By Donald Wittkowski
Sea Isle City is moving ahead with plans to establish a professional emergency medical services unit instead of continuing to rely on the dwindling volunteer ambulance corps that has served the town for more than 50 years.
At its meeting Tuesday, City Council is expected to introduce two ordinances to formally create a new city-run EMS division that will take charge of ambulance and rescue operations. More details of the plan are expected to be released during the meeting.
In his budget address in February, Mayor Leonard Desiderio cited the “diminishing ability” of the volunteer ambulance squad to provide round-the-clock rescue services as the reason he supports establishing a professional EMS staff.
Founded in 1956, the ambulance corps has struggled recently to find enough volunteers to provide 24-hour service. City officials explained that the volunteers simply can’t devote enough time to the ambulance squad because of the demands of their full-time jobs.
Last year, Sea Isle hired a consulting company, EMS Consulting Services, to oversee the transition from a volunteer ambulance squad to a professional EMS unit that will operate under the city’s control.
Jennifer Somers, a representative of EMS Consulting Services, said it would be “an unsustainable model” if the city continued to depend on the struggling volunteer ambulance corps.
Somers estimated it will cost Sea Isle about $600,000 annually to run its own EMS unit. She noted that would represent a significant savings compared to the estimates of $900,000 to $950,000 per year that Sea Isle received if the town outsourced its ambulance services. She also stressed that Sea Isle would not retain control of the EMS operations if it relied on outsourcing.
Speaking to Council at its Feb. 28 meeting, Somers said the next step is to create the job descriptions for the EMS unit and begin the hiring process. The unit is expected to have eight to 10 full-time employees.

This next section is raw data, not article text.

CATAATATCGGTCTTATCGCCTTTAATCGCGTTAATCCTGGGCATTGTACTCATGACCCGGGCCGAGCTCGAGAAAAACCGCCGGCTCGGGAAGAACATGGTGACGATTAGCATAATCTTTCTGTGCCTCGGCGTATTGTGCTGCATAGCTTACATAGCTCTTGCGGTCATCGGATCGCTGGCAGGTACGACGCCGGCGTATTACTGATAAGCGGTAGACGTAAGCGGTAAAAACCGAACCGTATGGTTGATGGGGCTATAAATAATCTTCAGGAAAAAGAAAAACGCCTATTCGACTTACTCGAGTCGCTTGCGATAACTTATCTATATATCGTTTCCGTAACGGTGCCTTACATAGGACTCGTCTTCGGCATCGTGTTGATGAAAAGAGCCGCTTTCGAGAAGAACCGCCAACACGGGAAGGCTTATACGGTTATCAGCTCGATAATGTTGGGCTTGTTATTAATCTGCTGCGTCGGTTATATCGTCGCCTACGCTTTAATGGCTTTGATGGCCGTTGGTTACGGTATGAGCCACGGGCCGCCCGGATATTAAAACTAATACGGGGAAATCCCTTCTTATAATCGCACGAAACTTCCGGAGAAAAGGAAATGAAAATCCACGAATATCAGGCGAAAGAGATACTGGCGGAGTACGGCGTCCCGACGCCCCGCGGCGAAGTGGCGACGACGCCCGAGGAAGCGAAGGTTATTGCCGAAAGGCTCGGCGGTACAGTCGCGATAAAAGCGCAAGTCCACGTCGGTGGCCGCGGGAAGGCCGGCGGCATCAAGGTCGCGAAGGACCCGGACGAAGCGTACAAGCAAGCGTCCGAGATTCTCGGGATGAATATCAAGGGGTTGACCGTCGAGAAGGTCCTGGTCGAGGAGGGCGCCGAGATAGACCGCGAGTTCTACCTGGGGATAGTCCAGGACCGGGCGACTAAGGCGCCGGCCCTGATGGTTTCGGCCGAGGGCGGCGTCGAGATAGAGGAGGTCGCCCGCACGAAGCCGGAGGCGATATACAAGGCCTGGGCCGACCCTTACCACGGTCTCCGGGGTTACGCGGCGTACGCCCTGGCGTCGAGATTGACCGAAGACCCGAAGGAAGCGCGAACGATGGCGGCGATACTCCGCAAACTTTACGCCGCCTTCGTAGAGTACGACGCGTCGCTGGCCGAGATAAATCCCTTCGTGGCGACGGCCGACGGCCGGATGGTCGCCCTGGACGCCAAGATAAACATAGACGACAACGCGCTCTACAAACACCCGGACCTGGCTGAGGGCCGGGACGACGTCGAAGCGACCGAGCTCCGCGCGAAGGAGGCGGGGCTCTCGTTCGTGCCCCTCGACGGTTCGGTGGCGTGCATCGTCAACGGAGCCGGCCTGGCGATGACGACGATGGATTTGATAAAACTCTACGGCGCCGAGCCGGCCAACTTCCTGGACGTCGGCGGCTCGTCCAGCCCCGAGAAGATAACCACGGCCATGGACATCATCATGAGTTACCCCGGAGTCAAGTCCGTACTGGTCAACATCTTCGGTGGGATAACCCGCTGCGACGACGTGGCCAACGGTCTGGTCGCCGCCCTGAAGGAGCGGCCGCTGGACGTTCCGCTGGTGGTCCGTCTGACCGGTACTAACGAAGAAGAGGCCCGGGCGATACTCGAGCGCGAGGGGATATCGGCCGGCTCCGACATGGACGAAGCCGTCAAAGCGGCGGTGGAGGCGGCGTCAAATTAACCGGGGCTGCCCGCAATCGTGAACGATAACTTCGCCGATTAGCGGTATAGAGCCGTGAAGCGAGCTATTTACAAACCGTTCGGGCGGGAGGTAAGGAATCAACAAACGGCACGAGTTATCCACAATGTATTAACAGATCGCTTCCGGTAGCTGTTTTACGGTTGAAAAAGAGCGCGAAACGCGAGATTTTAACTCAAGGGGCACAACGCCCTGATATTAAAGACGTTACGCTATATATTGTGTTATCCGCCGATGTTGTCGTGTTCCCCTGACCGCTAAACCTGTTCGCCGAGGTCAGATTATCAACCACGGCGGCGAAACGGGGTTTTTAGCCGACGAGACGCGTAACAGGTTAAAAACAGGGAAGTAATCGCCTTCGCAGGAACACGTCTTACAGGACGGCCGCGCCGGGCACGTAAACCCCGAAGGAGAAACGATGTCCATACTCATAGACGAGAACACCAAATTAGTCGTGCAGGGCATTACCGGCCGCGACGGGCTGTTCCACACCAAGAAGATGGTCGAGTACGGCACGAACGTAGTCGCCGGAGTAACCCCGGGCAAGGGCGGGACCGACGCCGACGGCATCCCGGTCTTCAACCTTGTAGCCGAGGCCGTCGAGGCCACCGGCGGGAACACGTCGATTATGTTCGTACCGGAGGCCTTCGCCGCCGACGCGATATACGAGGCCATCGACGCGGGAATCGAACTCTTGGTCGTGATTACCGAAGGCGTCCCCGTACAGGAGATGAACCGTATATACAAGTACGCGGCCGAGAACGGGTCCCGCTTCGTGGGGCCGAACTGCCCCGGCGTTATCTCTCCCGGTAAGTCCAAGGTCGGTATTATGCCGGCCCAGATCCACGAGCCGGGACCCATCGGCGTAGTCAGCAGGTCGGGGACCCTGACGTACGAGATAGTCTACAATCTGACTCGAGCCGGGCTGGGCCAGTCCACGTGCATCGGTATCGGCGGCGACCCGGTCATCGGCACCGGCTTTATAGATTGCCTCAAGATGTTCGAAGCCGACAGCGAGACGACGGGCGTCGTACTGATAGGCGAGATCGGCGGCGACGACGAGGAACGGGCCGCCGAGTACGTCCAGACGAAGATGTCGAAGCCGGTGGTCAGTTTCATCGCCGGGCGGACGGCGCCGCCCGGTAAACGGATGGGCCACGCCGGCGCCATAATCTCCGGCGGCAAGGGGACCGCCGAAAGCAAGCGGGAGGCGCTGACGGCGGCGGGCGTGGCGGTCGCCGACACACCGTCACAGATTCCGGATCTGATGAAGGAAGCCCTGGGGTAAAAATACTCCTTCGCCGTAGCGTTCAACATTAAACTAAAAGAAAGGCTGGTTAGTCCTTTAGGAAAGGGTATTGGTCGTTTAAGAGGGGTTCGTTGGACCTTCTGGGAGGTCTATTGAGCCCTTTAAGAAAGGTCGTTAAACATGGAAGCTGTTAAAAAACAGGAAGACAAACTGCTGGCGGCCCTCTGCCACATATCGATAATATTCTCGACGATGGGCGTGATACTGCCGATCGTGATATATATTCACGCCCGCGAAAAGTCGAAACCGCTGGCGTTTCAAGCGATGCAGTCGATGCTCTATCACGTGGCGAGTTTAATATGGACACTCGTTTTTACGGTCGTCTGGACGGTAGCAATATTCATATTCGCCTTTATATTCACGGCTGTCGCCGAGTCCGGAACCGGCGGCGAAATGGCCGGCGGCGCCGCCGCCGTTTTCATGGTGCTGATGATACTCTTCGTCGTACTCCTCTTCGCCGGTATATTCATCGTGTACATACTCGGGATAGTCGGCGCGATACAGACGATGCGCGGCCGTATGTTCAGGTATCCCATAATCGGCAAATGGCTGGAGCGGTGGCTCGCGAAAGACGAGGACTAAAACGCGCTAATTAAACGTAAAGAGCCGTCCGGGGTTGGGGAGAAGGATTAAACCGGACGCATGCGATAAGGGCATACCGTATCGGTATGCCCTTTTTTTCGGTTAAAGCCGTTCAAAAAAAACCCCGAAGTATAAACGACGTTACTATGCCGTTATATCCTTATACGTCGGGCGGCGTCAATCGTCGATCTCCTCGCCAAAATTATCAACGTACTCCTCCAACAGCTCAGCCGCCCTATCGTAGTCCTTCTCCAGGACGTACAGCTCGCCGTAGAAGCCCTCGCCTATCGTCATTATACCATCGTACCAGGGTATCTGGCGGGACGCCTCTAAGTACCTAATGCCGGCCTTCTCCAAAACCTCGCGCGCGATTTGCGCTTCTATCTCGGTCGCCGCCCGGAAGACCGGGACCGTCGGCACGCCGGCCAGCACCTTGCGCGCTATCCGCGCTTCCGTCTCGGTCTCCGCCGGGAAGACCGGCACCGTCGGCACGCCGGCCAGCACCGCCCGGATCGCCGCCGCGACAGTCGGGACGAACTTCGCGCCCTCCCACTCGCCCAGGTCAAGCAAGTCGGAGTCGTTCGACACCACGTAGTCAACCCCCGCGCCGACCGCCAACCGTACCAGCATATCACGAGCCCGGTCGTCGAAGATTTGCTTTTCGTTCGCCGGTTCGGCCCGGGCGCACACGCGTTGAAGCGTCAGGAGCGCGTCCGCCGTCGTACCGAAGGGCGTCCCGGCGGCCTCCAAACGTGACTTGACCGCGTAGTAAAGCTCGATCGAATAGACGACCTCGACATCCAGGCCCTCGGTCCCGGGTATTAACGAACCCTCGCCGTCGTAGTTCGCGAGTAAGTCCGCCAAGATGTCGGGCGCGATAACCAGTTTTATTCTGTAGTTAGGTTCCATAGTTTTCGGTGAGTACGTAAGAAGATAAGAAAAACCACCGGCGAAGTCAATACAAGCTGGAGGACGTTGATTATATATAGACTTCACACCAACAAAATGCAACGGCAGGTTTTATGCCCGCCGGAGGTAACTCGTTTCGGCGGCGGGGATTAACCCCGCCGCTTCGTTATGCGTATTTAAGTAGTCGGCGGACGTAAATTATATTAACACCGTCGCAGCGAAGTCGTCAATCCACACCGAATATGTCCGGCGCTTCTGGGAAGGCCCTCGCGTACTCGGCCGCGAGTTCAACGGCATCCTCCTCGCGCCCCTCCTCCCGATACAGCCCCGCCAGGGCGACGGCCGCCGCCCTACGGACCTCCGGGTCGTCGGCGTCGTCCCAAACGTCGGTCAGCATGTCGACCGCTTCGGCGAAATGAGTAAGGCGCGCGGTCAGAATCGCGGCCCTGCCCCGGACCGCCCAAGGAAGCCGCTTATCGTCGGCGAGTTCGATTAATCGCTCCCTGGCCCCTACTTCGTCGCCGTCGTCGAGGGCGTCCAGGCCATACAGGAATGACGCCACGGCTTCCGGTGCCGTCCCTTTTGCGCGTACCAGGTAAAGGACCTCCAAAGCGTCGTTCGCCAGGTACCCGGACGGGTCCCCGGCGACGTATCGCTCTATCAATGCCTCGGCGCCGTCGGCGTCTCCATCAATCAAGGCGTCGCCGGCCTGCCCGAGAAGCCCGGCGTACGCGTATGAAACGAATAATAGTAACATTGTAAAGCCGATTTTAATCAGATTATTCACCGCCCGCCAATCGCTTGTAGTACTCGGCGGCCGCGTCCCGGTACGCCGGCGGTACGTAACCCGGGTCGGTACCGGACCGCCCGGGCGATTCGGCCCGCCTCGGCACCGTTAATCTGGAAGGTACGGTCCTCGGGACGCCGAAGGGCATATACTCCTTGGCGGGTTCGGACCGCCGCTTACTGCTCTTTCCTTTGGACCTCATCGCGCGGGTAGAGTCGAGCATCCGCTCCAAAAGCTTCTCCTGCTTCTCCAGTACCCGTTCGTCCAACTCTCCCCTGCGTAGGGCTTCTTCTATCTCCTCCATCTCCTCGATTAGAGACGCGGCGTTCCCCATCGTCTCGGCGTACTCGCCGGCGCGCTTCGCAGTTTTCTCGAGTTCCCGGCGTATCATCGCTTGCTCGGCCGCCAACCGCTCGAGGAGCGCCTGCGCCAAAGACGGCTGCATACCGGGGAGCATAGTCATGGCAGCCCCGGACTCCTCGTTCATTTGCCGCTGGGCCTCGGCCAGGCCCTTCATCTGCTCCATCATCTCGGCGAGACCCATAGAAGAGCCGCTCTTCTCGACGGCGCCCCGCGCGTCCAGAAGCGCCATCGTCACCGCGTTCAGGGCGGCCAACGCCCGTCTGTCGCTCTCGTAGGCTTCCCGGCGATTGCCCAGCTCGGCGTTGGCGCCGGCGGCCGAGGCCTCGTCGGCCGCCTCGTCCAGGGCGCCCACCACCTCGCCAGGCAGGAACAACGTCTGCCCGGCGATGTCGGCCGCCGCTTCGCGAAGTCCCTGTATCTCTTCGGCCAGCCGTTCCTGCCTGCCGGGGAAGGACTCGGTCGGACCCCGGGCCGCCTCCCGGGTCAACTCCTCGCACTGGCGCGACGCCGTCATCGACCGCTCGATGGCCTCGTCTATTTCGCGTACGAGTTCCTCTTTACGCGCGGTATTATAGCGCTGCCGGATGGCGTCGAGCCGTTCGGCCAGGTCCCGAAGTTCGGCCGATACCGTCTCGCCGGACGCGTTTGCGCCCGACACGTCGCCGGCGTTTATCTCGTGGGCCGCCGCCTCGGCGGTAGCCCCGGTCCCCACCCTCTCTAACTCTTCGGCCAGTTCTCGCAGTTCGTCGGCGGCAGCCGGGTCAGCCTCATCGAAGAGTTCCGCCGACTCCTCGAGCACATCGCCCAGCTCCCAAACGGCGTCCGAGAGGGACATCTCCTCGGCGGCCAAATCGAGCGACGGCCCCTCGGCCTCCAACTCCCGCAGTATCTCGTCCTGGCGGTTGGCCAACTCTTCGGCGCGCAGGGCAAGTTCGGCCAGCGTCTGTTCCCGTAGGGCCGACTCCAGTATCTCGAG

“We need to get ready and ramp up for the summer season,” Somers said.
Sea Isle officials have declined to characterize the plan as an outright takeover of the ambulance corps because volunteers will be used to supplement the full-time emergency workers as part of a “hybrid” force. Both squads will operate out of the existing ambulance building on John F. Kennedy Boulevard next to City Hall.
Desiderio pledged the city will work with the state Civil Service department to try to hire volunteers from the ambulance squad for the paid EMS unit. In addition to the eight to 10 full-timers in the new unit, there will also be eight to 10 part-time employees, according to City Business Administrator George Savastano.
“We will still maintain a volunteer corps, but the primary delivery of ambulance and emergency medical response services will be provided through the municipal government,” Desiderio said in his budget address.
The city’s 2017 operating budget includes about $500,000 in funding to create the new EMS unit. That funding is the principal reason the budget will require a small increase, less than a penny, in the local tax rate, Savastano said.
Desiderio believes Sea Isle’s ambulance corps is the oldest volunteer rescue squad in New Jersey. He praised the work of the volunteers, but stressed that his administration has concluded that a professional EMS unit is needed to keep the city safe.
“We’re in the process right now of a significant change to our operations, relative to public safety,” he said. “One year ago, the administration advanced a comprehensive study of our ambulance and rescue services, as we recognized the diminishing ability to continue with our volunteer ambulance corps in the same manner that we have for so long.”